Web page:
Identity The Western Gaisu, who are also known as Luoren, are not closely related to the Southern Gaisu people of Kaiyuan in Honghe Prefecture. These two groups, despite sharing the same autonym, live a long distance apart, have different histories and customs, and speak completely distinct languages. Both the Southern Gaisu and the Western Gaisu have been officially included under the Yi nationality by the Chinese authorities.
History The history of the Western Gaisu is very distinct from that of other Yi groups in China. They claim to have originated in Jiangxi Province on China's east coast long ago. They traveled (probably as soldiers) into Yunnan through Chuxiong, where many of them blended with today's Central Luoluopo people. Some of them migrated farther into present-day Yongde County. Judging by this oral history, the Western Gaisu may have originally been Han soldiers who married Yi women and gradually, over the course of many centuries, evolved into a distinct ethnic group of their own.
Customs Western Gaisu culture strongly mirrors that of their Han Chinese neighbors. Although they once observed their own festivals and ceremonies, and the women proudly wore their own unique style of traditional dress, these have all been lost in the last several decades as the Western Gaisu have rapidly slid toward complete ethnic, cultural, and linguistic assimilation.
Religion The Western Gaisu worship their ancestors. Rituals are held during which each family cleans off its ancestral altar and spends one or two days making sacrifices, praying, and burning incense to their forefathers. The Western Gaisu believe they are responsible for the spiritual well-being of all those family members who have gone before them.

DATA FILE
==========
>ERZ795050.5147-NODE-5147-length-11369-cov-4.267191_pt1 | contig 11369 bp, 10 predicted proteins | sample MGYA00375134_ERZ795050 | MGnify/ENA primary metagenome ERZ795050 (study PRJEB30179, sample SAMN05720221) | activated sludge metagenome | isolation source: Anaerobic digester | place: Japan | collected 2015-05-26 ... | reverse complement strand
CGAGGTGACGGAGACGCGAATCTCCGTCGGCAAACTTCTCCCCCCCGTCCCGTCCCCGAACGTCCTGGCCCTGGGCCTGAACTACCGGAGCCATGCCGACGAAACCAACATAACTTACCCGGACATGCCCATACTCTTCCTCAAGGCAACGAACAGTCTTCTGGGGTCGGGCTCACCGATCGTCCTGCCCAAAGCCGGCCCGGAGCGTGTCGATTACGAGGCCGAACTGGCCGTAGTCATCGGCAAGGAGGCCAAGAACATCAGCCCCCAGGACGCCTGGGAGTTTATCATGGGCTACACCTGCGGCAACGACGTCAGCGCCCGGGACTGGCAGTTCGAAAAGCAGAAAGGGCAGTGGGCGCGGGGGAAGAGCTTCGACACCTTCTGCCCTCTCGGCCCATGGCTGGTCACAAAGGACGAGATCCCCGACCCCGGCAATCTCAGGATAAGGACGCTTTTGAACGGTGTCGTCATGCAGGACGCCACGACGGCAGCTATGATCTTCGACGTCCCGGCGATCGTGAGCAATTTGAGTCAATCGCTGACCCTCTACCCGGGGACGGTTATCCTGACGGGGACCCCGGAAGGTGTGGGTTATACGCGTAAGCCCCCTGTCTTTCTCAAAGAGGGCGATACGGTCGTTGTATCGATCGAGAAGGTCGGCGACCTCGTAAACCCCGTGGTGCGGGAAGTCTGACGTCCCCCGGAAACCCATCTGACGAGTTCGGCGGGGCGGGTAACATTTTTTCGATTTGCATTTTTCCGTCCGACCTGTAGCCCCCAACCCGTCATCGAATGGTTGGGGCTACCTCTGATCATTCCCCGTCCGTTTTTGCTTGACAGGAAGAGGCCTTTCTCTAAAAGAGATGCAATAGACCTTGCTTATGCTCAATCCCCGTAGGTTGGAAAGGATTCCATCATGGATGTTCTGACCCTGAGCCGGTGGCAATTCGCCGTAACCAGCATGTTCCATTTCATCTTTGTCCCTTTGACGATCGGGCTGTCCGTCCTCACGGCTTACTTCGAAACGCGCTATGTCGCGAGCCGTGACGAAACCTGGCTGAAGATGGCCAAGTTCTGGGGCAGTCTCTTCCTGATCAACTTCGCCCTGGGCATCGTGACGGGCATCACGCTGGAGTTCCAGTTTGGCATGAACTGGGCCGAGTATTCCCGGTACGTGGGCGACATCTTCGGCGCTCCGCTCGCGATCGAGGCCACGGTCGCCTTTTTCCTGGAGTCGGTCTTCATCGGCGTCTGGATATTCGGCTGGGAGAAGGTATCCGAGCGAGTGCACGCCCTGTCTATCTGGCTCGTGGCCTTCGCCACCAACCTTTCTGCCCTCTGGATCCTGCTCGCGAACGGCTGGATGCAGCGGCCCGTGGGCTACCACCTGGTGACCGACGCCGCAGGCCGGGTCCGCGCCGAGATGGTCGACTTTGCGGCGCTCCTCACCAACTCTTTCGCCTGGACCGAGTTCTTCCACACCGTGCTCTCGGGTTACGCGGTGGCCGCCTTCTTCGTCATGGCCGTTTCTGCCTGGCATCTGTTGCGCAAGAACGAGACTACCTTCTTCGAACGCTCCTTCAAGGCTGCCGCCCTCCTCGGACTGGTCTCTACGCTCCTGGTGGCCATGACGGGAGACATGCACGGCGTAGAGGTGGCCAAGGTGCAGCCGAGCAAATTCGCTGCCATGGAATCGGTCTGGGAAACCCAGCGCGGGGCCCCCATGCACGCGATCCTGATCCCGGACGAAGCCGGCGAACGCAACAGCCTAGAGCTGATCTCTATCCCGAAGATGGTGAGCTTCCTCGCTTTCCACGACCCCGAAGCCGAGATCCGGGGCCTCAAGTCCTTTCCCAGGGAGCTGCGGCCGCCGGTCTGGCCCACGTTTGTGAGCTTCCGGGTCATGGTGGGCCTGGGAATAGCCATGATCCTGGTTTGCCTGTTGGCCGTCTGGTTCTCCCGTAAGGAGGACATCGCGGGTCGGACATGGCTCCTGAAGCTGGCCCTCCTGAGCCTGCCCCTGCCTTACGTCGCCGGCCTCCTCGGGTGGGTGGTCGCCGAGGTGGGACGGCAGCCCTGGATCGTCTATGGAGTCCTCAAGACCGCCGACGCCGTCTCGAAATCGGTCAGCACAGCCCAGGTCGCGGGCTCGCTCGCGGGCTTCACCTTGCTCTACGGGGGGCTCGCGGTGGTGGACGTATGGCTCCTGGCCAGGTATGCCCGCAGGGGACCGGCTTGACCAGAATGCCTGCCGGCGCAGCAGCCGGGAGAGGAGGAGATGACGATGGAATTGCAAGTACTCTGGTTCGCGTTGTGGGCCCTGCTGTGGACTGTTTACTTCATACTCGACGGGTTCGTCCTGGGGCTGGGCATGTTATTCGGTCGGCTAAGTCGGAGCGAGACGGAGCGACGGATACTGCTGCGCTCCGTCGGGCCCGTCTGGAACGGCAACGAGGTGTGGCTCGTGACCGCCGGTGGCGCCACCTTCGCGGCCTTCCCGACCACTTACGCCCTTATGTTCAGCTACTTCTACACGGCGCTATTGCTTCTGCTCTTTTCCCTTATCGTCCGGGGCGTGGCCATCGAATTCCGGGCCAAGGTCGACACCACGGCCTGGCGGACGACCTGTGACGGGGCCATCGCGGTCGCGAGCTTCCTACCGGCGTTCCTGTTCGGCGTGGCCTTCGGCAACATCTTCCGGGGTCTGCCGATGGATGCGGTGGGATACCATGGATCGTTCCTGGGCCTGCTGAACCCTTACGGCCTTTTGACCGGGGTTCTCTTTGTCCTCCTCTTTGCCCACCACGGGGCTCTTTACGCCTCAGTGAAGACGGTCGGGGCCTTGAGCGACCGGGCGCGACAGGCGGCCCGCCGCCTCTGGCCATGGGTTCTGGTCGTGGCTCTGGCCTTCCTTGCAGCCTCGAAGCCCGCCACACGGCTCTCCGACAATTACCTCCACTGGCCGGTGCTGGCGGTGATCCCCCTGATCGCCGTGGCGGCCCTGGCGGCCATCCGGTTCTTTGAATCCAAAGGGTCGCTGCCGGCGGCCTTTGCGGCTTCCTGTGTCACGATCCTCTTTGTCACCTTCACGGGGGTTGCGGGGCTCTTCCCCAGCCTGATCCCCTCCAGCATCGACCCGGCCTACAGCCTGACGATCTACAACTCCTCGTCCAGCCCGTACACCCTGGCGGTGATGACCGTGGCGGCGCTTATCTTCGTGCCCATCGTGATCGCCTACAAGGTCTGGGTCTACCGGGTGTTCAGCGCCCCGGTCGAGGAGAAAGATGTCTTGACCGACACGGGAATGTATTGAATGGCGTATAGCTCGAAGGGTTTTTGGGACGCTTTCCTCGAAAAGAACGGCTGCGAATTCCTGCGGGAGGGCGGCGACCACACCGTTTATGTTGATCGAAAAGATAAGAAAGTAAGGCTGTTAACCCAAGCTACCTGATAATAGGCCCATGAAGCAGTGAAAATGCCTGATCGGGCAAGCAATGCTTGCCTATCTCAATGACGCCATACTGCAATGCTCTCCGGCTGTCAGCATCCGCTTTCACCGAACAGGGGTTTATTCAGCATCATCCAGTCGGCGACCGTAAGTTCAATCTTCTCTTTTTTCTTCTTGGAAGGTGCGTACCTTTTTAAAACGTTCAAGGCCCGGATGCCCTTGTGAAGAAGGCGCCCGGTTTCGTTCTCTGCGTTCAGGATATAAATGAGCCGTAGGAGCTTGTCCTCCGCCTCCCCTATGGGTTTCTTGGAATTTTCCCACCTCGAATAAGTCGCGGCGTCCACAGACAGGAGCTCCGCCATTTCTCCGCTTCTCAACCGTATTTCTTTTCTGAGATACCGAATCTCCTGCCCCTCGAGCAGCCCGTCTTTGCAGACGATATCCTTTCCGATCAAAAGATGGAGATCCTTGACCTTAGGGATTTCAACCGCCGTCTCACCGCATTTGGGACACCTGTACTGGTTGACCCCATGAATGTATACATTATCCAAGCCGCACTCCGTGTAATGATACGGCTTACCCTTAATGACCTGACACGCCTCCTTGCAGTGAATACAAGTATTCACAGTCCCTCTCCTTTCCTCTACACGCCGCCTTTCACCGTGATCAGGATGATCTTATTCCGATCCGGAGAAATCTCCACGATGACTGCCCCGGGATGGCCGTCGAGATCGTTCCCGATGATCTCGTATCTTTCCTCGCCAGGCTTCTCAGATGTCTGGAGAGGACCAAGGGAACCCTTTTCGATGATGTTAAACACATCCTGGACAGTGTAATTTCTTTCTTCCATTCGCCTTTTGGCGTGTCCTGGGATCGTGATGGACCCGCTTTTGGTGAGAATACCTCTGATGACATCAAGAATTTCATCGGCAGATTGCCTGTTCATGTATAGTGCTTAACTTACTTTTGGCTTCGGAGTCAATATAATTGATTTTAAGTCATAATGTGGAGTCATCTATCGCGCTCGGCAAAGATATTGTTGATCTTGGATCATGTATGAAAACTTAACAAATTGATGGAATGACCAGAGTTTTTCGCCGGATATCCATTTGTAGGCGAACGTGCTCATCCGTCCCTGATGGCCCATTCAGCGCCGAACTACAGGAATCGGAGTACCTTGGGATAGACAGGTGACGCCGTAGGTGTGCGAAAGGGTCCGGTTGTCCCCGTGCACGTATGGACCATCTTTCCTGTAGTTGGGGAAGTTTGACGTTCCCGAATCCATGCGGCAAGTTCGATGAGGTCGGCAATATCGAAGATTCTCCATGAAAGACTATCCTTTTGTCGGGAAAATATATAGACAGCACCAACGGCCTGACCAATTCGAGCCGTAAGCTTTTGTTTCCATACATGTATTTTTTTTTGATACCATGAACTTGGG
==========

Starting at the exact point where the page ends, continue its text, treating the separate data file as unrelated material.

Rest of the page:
Christianity Yongde County has historically received almost no gospel witness. There are a number of Lahu and Wa Christians farther south of Yongde, but few people in the immediate area, and no known Western Gaisu, have ever placed their trust in Jesus Christ. Now that the Western Gaisu language has all but become extinct, this group could be best reached by the use of the Chinese Scriptures and other evangelistic tools.
About 1,000 Western Gaisu live in a few ethnically mixed villages within the northeastern part of Yongde County in western Yunnan Province. The Western Gaisu do not live far away from the China-Myanmar border, although they are not reported to live outside of China. There may be one small group in Myanmar who are related to one of the Yi groups in China, but this remains to be confirmed. (Source: Operation China, 2000)